My Hero, Charles Osgood | God's World News

My Hero, Charles Osgood

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    Charles Osgood poses for a portrait on the set of a CBS show in New York in 1999. (AP/Suzanne Plunkett)
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    From left to right, radio personalities Dick Clark, Charles Osgood, Frank Stanton, and Paul Harvey pose with awards at their induction into the Emerson Radio Hall of Fame in 1990. (AP/Marty Lederhandler)
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    Charles Osgood at CBS radio in 1972 (Getty Images via CBS)
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    Radio remains a passion for Nick Eicher.
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    Nick Eicher at WORLD Journalism Institute in 1999
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The only season during which I rarely snoozed my alarm clock was winter. I’d wake up early for the school-closing announcements on our CBS radio station, just in case an overwhelming blanket of snow covered the roads overnight.

“Our Lady Catholic School, Our Lady of Lourdes, Our Lady of the Pillar, Our Lady Queen of Peace . . .”

Come on, get to the Ps already. Parkway, Parkway, Parkway, say it!

But before the closings and after top-of-the-hour news was a broadcast called “The Osgood File.” I’d never heard anything like it.

When the host, Charles Osgood, died at his New Jersey home in January at age 91, good and old and full of wit, it all flooded back to me.

“There are things that everybody knows, and some of them are even true,” Osgood started one broadcast. “But you have to watch out for the things that everybody knows, because some of them are not true. We all know, for example, that happy, cheerful workers make for a happy, cheerful workplace. . . . But a new study done in Oslo has found exactly the opposite.”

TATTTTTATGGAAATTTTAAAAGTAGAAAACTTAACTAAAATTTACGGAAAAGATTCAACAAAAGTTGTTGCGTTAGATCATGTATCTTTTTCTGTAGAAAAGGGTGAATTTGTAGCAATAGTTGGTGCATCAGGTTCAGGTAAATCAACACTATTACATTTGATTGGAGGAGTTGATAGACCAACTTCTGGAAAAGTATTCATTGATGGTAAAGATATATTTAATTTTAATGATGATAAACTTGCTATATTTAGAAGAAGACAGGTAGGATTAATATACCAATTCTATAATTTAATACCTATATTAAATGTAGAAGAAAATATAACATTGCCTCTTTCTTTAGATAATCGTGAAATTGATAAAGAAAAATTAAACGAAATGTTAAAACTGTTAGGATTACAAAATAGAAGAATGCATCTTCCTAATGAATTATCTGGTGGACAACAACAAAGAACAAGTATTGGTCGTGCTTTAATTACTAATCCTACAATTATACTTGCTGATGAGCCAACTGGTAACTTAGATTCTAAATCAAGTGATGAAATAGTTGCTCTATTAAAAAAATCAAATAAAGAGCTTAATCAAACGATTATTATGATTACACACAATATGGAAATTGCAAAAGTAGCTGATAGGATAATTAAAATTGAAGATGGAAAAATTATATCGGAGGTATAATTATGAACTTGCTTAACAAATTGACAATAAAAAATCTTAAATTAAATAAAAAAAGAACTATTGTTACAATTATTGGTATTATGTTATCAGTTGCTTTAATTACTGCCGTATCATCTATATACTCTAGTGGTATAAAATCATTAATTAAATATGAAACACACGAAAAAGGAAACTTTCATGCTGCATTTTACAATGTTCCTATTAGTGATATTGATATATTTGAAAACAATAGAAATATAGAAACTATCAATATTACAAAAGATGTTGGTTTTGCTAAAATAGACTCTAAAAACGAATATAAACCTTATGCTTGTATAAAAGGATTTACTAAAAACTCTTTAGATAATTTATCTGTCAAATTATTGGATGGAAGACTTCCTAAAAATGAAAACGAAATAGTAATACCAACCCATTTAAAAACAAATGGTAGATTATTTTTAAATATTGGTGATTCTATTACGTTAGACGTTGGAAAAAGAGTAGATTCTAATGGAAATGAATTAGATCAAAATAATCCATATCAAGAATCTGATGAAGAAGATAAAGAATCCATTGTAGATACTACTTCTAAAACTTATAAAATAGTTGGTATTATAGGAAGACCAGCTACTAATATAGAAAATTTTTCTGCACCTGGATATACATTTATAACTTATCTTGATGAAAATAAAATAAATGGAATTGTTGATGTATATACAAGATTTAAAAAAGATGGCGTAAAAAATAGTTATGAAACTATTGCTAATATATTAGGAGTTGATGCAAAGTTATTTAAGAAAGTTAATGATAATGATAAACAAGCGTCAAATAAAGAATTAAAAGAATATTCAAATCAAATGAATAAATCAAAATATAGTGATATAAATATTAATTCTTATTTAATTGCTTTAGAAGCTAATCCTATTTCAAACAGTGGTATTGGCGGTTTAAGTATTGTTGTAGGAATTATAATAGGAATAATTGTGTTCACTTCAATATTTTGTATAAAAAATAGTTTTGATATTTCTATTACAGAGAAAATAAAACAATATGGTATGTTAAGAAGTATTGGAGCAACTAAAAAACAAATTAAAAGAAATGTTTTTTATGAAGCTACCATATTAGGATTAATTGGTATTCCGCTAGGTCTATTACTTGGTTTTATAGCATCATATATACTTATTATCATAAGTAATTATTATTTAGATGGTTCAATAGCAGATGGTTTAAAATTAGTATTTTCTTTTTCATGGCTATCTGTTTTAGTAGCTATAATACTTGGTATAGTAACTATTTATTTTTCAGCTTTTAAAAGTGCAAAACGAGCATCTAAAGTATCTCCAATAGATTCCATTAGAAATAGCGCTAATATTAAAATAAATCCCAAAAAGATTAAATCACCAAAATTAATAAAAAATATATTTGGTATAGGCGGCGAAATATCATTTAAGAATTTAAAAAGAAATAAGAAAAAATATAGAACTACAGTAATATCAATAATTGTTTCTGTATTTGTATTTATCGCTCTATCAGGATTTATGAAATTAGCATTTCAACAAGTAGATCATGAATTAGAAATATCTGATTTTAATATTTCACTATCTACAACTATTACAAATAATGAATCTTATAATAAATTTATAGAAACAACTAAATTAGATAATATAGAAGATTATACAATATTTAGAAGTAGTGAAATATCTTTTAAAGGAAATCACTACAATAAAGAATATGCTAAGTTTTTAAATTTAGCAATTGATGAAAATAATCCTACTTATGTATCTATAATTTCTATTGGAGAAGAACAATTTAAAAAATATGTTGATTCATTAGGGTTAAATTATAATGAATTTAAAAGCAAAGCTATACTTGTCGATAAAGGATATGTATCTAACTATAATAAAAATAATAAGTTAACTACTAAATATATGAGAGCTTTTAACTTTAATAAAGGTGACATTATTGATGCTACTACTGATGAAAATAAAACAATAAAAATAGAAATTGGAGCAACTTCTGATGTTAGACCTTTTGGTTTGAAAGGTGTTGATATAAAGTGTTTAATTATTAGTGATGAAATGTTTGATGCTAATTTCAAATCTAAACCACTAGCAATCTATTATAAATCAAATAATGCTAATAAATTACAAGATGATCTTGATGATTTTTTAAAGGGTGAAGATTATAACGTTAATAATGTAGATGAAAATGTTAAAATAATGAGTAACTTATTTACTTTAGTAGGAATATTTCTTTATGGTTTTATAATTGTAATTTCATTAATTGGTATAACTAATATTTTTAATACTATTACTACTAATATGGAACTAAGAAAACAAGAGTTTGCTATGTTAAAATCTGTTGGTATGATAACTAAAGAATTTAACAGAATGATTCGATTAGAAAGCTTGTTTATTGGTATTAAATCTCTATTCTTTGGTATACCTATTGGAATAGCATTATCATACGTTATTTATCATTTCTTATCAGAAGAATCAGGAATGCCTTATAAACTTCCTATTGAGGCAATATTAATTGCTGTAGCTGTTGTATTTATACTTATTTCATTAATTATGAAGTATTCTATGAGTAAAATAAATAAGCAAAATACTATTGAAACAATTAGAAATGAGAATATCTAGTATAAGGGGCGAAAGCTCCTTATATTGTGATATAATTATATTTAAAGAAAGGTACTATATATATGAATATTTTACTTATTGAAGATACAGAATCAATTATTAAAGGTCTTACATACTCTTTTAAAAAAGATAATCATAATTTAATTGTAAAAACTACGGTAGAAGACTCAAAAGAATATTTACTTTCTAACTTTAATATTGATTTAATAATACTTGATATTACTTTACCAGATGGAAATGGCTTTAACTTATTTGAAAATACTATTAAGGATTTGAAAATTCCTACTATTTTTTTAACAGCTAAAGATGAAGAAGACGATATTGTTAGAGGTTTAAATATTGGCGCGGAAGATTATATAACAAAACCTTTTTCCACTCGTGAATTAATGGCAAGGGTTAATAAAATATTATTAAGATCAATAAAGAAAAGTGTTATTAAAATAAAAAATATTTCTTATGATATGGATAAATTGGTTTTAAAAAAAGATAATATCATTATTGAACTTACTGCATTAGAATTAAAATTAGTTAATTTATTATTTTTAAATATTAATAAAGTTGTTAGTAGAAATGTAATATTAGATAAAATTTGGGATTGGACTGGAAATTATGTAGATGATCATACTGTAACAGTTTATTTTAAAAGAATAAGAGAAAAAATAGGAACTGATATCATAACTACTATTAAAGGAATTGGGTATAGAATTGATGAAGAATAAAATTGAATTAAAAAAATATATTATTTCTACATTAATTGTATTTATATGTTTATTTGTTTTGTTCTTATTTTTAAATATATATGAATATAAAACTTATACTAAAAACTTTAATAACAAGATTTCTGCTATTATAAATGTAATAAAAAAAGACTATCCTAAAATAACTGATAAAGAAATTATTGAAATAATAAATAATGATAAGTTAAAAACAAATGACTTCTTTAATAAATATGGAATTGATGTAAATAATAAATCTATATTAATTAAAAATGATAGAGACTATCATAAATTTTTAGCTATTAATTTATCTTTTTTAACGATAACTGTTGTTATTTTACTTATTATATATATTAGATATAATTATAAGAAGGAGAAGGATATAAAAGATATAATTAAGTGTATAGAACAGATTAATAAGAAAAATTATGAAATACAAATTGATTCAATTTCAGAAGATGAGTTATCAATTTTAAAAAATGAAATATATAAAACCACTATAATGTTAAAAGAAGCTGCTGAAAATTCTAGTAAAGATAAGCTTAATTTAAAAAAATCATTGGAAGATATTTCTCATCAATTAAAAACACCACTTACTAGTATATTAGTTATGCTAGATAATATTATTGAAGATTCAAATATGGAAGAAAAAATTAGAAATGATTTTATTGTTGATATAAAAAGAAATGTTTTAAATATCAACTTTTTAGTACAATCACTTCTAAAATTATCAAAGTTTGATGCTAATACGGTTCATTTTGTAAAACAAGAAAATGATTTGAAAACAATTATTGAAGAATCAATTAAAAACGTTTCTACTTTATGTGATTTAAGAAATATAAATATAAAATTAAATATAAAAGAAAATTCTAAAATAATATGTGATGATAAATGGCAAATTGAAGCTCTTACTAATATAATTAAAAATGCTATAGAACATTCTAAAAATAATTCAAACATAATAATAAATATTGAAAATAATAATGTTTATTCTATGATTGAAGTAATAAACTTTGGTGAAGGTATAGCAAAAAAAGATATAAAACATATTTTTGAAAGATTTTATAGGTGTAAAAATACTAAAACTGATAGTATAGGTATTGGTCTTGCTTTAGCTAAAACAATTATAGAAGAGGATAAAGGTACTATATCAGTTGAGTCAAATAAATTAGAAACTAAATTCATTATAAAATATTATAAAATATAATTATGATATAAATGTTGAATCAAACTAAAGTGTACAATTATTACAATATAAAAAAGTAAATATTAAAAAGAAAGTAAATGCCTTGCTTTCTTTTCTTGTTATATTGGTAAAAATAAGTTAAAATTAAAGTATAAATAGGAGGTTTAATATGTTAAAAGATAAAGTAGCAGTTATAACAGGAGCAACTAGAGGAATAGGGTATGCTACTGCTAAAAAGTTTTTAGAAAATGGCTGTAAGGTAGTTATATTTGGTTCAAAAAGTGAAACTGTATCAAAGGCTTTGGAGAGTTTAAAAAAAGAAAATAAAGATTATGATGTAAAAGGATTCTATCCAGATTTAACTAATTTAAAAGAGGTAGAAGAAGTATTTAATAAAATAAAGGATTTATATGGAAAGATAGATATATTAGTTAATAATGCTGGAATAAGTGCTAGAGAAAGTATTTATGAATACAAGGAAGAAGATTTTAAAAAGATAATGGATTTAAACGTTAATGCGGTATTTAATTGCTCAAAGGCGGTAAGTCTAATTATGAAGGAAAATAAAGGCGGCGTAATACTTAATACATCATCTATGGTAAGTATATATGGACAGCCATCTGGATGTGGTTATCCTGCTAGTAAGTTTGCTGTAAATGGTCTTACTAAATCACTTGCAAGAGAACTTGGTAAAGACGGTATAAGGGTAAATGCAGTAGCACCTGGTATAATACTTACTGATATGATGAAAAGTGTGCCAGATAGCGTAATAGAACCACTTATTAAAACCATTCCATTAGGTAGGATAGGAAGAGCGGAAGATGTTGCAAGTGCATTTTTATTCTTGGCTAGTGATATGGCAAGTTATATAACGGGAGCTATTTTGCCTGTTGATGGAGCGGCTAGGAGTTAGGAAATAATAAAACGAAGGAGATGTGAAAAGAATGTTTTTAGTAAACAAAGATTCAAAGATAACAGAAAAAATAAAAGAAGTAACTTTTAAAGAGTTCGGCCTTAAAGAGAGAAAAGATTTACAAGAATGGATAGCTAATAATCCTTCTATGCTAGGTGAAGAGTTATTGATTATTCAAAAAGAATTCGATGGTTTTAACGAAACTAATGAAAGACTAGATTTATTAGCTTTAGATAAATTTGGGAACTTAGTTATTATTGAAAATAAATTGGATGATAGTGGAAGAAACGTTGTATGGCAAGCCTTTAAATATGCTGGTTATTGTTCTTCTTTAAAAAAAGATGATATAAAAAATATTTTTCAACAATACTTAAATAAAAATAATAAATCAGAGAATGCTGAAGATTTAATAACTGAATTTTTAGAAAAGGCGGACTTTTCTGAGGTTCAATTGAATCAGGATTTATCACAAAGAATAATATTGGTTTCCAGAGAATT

Workers who are overly happy can also be overly confident, Osgood reported. They tend to arrive at simple, obvious solutions to problems. “The glum people, on the other hand, were less confident and looked deeper, and found more creative solutions.”

So, “Heigh-ho, heigh-ho, it’s off to work we go. But in the case of the Seven Dwarfs, according to [the new theory], Grumpy might put in a more productive workday than Happy.”

Many a time, he’d break into rhyme, as in the story of a woman named Paula. She learned through a help-wanted ad that her company was looking to hire someone . . . for her job. Miffed, she placed her own ad announcing, “I quit.” Osgood wrapped the story this way:

Communication, harsh or sweet, has to be a two-way street.

Sometimes you talk for what you earn. Sometimes you listen and you learn.

And in Paula’s case, they would replace her before they had to go and face her.

She did communicate with candor. What’s good for goose is good for gander.

I couldn’t not listen, even as a too-cool teenager. At the time, I disc-jockeyed at a student radio station in the YMCA basement. As my love for Osgood grew, so did my love for journalism. Eventually like-minded friends and I dropped the record format in favor of all-news during our on-air shifts.

I bought Osgood’s books and in a biography I learned that he never went to journalism school. He graduated from Fordham University in New York with an economics degree. I wanted to be just like him, so I combined economics and journalism in college.

I wound up interning at that same CBS radio station that carried Osgood, bounced around for a couple of years writing for politicians, and landed at WORLD helping to edit the magazine.

Radio remained a passion and when I could do something about it, I teamed up with friend Joseph Slife and we developed The World and Everything in It.* That was 2012. The program has been going ever since.

With a parent’s permission, check it out sometime. As Charles Osgood would say, “I’ll see you on the radio.”

by Nick Eicher, co-host of The World and Everything in It in St. Louis, Missouri

Why? Learning from others can inspire your life choices. In turn, your choices may later motivate someone else.


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